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Diseases 2017, 5(1), 7; doi:10.3390/diseases5010007

Detection of Alphacoronavirus vRNA in the Feces of Brazilian Free-Tailed Bats (Tadarida brasiliensis) from a Colony in Florida, USA

1
Department of Environmental and Global Health, University of Florida, Gainesville, FL 32610, USA
2
Emerging Pathogens Institute, University of Florida, Gainesville, FL 32611, USA
3
Department of Animal Sciences, University of Florida, Gainesville, FL 32611-0910, USA
4
Genetics and Genomics, Genetics Institute, University of Florida, Gainesville, FL 32610, USA
5
Department of Pathology, Immunology and Laboratory Medicine, University of Florida, Gainesville, FL 32610, USA
6
Department of Medicine, University of Florida, Gainesville, FL 32610-0277, USA
7
Florida Fish and Wildlife Conservation Commission, Gainesville, FL 32601, USA
8
Department of Environmental Engineering Sciences, University of Florida, Gainesville, FL 32611, USA
*
Author to whom correspondence should be addressed.
Academic Editor: Ding Xiang Liu
Received: 10 November 2016 / Revised: 18 February 2017 / Accepted: 23 February 2017 / Published: 27 February 2017
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Abstract

Bats are natural reservoirs of coronaviruses and other viruses with zoonotic potential. Florida has indigenous non-migratory populations of Brazilian free-tailed bats (Tadarida brasiliensis) that mostly roost in colonies in artificial structures. Unlike their counterparts in Brazil and Mexico, the viruses harbored by the Florida bats have been underexplored. We report the detection of an alphacoronavirus RNA-dependent RNA polymerase (RdRp) gene sequence in the feces of two of 19 different T. brasiliensis that were capture/release bats that had been evaluated for overall health. The RdRp sequence is similar but not identical to previously detected sequences in the feces of two different species of bats (T. brasiliensis and Molossus molossus) in Brazil. In common with the experience of others doing similar work, attempts to isolate the virus in cell cultures were unsuccessful. We surmise that this and highly related alphacoronavirus are carried by Brazilian free-tailed bats living in a wide eco-spatial region. As various coronaviruses (CoVs) that affect humans emerged from bats, our study raises the question whether CoVs such as the one detected in our work are yet-to-be-detected pathogens of humans and animals other than bats. View Full-Text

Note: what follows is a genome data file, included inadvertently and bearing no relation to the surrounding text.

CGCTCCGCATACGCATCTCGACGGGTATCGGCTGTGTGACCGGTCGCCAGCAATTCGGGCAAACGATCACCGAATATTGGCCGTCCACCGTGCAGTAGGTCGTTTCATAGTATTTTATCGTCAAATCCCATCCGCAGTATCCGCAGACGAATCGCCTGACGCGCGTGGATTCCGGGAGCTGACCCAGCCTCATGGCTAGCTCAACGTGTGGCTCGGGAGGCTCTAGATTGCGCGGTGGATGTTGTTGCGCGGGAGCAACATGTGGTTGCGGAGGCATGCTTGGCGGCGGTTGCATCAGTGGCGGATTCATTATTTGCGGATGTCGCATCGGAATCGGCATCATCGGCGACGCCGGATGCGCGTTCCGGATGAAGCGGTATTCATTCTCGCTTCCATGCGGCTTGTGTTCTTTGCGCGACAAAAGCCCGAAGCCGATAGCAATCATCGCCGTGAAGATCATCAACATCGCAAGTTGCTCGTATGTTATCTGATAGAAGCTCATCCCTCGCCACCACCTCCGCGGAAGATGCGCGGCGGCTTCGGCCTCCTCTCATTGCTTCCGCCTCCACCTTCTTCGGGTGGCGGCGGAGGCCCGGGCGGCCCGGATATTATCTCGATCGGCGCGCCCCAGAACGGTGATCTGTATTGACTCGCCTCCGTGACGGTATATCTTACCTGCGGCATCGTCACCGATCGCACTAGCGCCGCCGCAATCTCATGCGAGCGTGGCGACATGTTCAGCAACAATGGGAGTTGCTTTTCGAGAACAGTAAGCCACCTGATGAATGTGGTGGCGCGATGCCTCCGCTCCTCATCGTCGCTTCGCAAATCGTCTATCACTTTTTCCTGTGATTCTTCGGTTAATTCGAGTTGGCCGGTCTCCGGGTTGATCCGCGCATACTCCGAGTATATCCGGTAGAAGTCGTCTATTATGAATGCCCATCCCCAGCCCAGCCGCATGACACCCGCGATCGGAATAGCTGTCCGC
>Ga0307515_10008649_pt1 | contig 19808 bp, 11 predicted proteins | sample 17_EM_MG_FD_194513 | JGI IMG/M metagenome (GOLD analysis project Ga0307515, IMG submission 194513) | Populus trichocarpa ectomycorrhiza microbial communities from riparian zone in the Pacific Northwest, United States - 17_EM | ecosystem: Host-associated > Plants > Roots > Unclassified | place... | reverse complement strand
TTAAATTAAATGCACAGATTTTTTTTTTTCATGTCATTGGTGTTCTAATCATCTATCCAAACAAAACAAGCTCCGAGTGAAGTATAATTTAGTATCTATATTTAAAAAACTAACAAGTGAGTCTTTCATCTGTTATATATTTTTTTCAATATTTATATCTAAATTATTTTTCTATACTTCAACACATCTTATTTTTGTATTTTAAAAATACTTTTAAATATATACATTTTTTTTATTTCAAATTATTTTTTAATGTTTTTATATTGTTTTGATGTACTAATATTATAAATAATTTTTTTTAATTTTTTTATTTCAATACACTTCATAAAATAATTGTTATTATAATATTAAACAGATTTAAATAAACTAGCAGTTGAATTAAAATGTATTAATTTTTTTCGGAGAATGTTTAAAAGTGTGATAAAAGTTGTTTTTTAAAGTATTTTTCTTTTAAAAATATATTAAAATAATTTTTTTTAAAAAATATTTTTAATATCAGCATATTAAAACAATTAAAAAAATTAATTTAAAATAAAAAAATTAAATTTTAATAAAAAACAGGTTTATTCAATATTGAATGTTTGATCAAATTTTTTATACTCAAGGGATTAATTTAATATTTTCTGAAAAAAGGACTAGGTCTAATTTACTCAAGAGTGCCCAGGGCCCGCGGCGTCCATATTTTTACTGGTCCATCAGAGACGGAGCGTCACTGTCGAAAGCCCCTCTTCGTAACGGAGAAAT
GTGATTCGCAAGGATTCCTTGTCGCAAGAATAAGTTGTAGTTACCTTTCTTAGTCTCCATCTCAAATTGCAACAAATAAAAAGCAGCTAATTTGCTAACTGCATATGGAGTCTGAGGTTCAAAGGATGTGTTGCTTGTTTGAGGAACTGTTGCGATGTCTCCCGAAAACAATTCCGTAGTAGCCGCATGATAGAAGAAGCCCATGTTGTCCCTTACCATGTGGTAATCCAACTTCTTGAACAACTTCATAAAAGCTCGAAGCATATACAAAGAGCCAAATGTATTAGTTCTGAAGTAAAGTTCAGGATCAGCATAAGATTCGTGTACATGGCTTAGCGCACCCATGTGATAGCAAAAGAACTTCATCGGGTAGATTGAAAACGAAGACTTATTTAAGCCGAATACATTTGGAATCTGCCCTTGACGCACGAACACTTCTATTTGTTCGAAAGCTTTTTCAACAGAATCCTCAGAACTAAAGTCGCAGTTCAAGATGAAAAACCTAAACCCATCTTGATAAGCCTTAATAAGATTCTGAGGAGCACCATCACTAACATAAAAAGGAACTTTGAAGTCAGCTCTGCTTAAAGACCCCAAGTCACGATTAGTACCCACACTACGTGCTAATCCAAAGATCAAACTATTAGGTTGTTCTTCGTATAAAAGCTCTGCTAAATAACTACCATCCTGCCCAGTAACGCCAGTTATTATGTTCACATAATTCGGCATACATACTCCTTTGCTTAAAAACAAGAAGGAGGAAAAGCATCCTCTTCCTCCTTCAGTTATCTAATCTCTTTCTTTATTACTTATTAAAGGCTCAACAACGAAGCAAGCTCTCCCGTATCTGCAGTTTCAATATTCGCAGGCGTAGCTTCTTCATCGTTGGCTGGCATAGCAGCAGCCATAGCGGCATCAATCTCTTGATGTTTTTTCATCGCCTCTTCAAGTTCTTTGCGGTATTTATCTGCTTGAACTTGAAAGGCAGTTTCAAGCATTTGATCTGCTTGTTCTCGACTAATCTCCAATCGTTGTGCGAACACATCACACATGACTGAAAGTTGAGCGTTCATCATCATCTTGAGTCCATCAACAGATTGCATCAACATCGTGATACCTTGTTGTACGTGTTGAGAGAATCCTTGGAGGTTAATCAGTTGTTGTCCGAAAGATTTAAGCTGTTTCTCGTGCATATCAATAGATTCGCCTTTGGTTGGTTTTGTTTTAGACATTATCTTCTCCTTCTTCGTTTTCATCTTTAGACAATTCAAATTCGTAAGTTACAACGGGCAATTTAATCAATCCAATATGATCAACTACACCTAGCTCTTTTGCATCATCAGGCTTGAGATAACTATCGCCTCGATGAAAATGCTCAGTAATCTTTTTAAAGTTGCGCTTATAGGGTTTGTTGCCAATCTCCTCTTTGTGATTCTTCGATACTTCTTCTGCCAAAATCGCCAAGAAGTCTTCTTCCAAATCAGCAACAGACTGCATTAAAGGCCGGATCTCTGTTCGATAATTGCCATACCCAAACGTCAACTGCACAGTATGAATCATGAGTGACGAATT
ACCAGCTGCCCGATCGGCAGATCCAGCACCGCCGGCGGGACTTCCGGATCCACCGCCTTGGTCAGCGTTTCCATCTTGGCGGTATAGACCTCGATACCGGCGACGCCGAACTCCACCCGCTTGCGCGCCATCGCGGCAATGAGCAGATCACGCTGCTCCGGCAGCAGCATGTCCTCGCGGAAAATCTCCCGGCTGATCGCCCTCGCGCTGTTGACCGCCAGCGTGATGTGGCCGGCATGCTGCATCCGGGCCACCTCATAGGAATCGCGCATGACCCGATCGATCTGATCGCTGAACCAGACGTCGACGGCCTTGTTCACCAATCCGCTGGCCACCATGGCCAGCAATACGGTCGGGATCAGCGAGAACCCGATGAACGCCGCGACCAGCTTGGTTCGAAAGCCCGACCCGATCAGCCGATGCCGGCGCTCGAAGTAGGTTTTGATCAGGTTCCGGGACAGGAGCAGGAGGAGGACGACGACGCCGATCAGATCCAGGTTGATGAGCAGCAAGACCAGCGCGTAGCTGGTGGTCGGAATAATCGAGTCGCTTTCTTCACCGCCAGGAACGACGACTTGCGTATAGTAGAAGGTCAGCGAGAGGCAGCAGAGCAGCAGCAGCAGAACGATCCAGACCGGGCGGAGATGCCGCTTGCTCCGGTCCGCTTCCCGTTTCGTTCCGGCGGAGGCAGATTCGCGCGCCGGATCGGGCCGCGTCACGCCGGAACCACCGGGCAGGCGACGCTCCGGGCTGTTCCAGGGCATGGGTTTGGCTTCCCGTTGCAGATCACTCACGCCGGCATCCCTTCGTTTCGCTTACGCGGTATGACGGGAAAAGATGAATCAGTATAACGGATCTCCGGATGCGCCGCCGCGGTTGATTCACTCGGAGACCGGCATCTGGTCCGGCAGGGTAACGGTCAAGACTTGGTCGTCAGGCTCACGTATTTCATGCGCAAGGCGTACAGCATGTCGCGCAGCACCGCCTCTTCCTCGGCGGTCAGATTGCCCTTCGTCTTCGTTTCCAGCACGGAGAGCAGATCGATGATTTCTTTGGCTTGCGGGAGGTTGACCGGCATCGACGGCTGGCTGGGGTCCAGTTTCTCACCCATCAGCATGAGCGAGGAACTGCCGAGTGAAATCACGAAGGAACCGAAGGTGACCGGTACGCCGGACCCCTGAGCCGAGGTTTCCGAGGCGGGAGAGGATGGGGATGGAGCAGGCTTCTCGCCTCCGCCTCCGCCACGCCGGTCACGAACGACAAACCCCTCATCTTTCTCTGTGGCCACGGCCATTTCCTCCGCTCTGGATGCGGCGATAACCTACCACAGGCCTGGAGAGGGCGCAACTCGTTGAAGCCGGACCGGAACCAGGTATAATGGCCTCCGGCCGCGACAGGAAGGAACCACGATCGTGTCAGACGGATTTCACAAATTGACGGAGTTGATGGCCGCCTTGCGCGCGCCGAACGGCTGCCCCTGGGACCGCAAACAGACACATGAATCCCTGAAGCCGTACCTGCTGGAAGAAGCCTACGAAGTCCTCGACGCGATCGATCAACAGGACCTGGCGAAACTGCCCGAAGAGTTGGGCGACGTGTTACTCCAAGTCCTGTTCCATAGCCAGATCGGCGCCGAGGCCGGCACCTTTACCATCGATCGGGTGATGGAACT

Keywords: Brazilian free-tailed bats; alphacoronavirus; RNA-dependent RNA polymerase (RdRp) gene Brazilian free-tailed bats; alphacoronavirus; RNA-dependent RNA polymerase (RdRp) gene
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This is an open access article distributed under the Creative Commons Attribution License which permits unrestricted use, distribution, and reproduction in any medium, provided the original work is properly cited. (CC BY 4.0).

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MDPI and ACS Style

Bonny, T.S.; Driver, J.P.; Paisie, T.; Salemi, M.; Morris, J.G.; Shender, L.A.; Smith, L.; Enloe, C.; Oxenrider, K.; Gore, J.A.; Loeb, J.C.; Wu, C.-Y.; Lednicky, J.A. Detection of Alphacoronavirus vRNA in the Feces of Brazilian Free-Tailed Bats (Tadarida brasiliensis) from a Colony in Florida, USA. Diseases 2017, 5, 7.

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